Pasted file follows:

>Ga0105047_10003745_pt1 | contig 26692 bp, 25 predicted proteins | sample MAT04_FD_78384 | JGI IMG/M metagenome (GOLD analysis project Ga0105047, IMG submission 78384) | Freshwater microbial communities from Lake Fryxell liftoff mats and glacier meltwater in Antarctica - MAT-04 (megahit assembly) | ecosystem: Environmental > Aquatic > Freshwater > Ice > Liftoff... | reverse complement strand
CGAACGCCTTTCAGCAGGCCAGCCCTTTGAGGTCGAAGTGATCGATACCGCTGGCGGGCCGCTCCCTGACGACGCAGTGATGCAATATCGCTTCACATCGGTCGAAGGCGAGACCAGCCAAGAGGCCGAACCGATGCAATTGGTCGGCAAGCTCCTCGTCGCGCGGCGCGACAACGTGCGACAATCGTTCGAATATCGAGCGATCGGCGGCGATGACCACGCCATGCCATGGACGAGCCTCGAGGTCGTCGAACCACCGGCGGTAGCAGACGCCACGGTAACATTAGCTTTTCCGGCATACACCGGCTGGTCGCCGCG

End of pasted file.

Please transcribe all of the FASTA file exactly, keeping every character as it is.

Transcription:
>Ga0105047_10003745_pt1 | contig 26692 bp, 25 predicted proteins | sample MAT04_FD_78384 | JGI IMG/M metagenome (GOLD analysis project Ga0105047, IMG submission 78384) | Freshwater microbial communities from Lake Fryxell liftoff mats and glacier meltwater in Antarctica - MAT-04 (megahit assembly) | ecosystem: Environmental > Aquatic > Freshwater > Ice > Liftoff... | reverse complement strand
CGAACGCCTTTCAGCAGGCCAGCCCTTTGAGGTCGAAGTGATCGATACCGCTGGCGGGCCGCTCCCTGACGACGCAGTGATGCAATATCGCTTCACATCGGTCGAAGGCGAGACCAGCCAAGAGGCCGAACCGATGCAATTGGTCGGCAAGCTCCTCGTCGCGCGGCGCGACAACGTGCGACAATCGTTCGAATATCGAGCGATCGGCGGCGATGACCACGCCATGCCATGGACGAGCCTCGAGGTCGTCGAACCACCGGCGGTAGCAGACGCCACGGTAACATTAGCTTTTCCGGCATACACCGGCTGGTCGCCGCG